parents as allies

Parents as Allies: Forging new friendships in the evolving community of Hopewell Area

Photos from Hopewell Elementary PAA event courtesy of Parents as Allies.

The folks at Hopewell Elementary have been thinking about equity for years, asking themselves: What does it look like to make sure our schools are places where every student has the opportunity and support to really flourish?

But Hopewell Elementary principal Korri Kane knew that even more was needed. So when she heard that Kidsburgh, a site that she knew provided valuable information to local parents, was diving into the subject of family-school engagement, she wanted to get involved.

Participating in Kidsburgh’s Parents as Allies family-school engagement project seemed like a good move to Kane at a time when her district continues to evolve. A decade ago, Kane says, Hopewell was 95% Caucasian and and 5% Black, Hispanic, Asian, and other ethnicities. But once Shell began building its plant in Hopewell, a diversity of new students arrived.

“How can we make these families and students feel welcomed?” Kane asked herself and her team. “How do we make sure that students see themselves in our school?”

parents as allies


One key, the team realized, was building substantive connection and engagement with new families. If parents and teachers can get to know each other and have easy ways of connecting, that’s when a diverse group of people can begin to feel like a community – and support kids as they learn and grow.

Hopewell’s Parents as Allies (PAA) team was practical. They brainstormed about events and projects that would leverage things that were already happening in their building, so they wouldn’t need much funding – perhaps none at all.

It was 2021 and as young students returned to elementary school buildings throughout the Pittsburgh region, people were both eager and nervous about gathering. The team thought about that, and also considered what they knew about elementary schoolers: Kids love making things. They love playing and getting dirty and being creative.

“We let this be our guiding principle,” Kane says, and it worked. An enthusiastic crowd arrived for the first PAA event, Family STEAM Night, an all-families-welcome gathering for grades K through 4. Along with STEAM activity stations run by parents and former students, the team invited folks from family-oriented businesses in the surrounding communities to set up tables and share about their offerings.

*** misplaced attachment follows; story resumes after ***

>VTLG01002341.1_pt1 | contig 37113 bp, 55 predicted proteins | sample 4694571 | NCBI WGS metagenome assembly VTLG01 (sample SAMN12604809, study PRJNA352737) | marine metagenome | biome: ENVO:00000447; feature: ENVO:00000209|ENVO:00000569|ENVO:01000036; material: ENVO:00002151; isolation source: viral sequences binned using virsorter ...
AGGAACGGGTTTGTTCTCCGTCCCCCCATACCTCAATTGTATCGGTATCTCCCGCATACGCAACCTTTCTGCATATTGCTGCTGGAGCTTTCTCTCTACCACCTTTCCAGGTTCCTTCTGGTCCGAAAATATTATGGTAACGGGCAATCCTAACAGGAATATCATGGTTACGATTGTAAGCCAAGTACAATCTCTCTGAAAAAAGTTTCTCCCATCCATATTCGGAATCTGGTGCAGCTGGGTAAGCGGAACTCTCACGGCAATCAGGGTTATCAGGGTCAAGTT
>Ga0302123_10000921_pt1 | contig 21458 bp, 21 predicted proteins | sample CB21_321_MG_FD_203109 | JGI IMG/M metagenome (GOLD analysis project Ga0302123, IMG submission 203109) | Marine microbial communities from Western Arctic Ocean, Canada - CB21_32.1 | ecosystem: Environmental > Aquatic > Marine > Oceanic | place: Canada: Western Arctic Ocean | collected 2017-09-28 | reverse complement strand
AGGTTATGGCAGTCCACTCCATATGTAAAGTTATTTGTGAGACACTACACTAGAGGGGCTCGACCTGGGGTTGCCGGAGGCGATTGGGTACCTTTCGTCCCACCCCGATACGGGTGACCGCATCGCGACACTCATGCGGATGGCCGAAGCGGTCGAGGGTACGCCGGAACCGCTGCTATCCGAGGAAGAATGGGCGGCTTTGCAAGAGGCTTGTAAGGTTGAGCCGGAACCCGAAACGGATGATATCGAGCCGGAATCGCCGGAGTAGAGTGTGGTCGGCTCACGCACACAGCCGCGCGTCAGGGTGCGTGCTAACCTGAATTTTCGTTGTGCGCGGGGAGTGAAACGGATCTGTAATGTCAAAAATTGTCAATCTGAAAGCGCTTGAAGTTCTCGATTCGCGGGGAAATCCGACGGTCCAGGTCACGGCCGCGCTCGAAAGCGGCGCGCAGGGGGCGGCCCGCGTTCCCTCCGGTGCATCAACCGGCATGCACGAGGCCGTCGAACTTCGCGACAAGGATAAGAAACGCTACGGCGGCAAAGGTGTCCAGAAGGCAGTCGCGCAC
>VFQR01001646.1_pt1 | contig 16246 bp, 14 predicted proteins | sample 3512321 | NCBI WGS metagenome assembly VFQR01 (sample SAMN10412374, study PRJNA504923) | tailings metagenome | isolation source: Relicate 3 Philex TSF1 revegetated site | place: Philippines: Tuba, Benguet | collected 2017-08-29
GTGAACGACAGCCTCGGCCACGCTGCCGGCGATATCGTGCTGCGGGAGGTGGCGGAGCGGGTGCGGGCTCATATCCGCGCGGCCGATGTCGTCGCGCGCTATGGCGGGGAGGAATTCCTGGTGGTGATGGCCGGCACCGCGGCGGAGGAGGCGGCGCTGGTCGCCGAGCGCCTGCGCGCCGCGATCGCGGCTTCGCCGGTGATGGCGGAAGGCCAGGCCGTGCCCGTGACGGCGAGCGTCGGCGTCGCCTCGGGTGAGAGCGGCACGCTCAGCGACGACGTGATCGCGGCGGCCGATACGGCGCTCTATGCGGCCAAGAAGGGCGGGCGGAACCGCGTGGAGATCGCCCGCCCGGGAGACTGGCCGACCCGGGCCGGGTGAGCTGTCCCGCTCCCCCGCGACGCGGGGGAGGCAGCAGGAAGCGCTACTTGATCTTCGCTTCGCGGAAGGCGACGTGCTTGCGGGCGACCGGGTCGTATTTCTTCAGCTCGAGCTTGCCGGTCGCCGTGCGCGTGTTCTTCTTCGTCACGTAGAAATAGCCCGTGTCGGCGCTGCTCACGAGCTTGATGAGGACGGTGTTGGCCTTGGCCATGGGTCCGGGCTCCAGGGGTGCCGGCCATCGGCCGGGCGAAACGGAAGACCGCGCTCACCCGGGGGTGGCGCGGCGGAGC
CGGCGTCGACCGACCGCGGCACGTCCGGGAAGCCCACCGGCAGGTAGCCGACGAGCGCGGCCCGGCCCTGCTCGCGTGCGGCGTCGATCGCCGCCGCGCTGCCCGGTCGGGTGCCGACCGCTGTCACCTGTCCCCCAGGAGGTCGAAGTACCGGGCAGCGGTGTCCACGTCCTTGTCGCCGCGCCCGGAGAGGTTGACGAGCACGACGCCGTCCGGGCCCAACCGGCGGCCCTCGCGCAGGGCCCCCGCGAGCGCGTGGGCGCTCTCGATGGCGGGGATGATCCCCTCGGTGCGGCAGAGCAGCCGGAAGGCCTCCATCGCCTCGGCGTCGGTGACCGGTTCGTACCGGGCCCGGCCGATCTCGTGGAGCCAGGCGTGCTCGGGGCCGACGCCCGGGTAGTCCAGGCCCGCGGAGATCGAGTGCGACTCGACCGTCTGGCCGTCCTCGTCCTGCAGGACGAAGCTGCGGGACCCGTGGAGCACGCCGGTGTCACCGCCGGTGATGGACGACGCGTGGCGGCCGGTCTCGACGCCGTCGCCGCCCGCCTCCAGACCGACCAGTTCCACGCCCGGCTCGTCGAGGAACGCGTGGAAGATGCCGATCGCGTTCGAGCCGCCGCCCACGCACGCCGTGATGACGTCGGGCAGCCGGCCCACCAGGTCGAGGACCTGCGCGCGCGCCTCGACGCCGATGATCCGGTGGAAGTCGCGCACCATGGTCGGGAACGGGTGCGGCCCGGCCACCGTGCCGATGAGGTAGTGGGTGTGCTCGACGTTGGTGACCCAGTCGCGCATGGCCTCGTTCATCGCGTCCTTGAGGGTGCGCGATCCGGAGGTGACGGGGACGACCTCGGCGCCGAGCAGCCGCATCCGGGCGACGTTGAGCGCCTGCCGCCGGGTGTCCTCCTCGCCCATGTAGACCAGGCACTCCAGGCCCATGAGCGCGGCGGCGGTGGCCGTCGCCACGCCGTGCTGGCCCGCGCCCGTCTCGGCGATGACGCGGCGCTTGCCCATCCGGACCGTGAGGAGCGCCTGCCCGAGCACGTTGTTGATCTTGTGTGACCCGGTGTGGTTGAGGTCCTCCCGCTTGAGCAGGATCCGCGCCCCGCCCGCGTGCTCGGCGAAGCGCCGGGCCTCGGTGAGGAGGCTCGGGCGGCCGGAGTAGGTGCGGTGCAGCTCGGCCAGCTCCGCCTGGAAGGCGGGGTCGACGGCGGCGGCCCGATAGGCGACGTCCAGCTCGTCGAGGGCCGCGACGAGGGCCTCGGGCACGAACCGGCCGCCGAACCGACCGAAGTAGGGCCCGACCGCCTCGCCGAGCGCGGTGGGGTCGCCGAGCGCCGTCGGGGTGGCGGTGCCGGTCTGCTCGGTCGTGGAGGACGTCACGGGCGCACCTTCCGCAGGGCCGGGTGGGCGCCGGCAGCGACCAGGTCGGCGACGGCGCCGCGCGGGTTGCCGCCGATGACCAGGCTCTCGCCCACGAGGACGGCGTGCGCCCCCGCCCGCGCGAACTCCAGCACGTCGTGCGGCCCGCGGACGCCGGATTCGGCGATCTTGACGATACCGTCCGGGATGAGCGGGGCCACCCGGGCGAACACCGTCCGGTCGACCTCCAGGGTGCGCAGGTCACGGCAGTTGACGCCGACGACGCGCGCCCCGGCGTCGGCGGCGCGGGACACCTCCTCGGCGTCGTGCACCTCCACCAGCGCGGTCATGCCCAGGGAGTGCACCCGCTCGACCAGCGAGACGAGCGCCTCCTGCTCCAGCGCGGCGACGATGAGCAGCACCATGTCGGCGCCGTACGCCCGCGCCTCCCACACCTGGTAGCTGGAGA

One key: Although families were playing with technology together at some of the stations, the night was otherwise tech-free – folks were asked to put away their mobile phones. So rather than scrolling on the devices in their pockets, Kane says, parents, kids and school staff just enjoyed one another and had a great experience.

“Seeing the parents be involved with their kids was wonderful,” Kane says. “It was also fun to see the parents get competitive at the STEAM stations and really get into it.”

A group of teachers also attended, collaborating with families on creative projects to build that vital parent-school connection that had been hard to forge during the pandemic.

That connection can be hard to measure, but the PAA team saw tangible feedback. The turnout was so huge that the team had to run out and buy more supplies mid-event. And as soon as it ended, kids were asking: When are we doing this again? And parents began asking if they could help plan whatever gathering came next.

So more events were planned, including a spring arts event with arts-and-crafts stations, where the school district’s drama department let kids try on theatrical costumes.

The lesson was clear: Opportunities to gather with families don’t have to be elaborate or expensive. They can happen at any time of year and can include all kinds of activities. The key is welcoming people as friends and neighbors, and ensuring that families and school staff can bond over much more than just grades and kids’ behavior.

“I can’t stress enough how important it is to have families involved,” Kane says. “Don’t let barriers prohibit you from doing something that brings families into the school.”


  • No matter what kind of event you have in mind, take time for planning and try to anticipate as many things as you can. “Be really thoughtful on how you plan the activities,” Kane says, “and that you’re looking through the lens of asking if every child can participate in the event.”
  • Make it fun for both the kids and the parents, and don’t plan anything that some families can’t afford. As in many communities, about 40% of Hopewell families receive free or reduced lunch. So it was important to the PAA team to plan events that were cost-free for families.
  • Make sure every child feels connected at the event. If you see someone who doesn’t seem to know quite how to join in, go say hello.
Since early 2021, Parents as Allies has helped more than two dozen school districts in southwestern Pennsylvania build engagement with families with support from the Grable Foundation. As the project enters its fourth year, we are sharing innovative hacks and fresh ideas from these districts to help families and schools in our region and around the world connect more deeply and support each other more fully. This story is one in a series chronicling these parent-school engagement discoveries. Stay tuned for more stories throughout the coming months.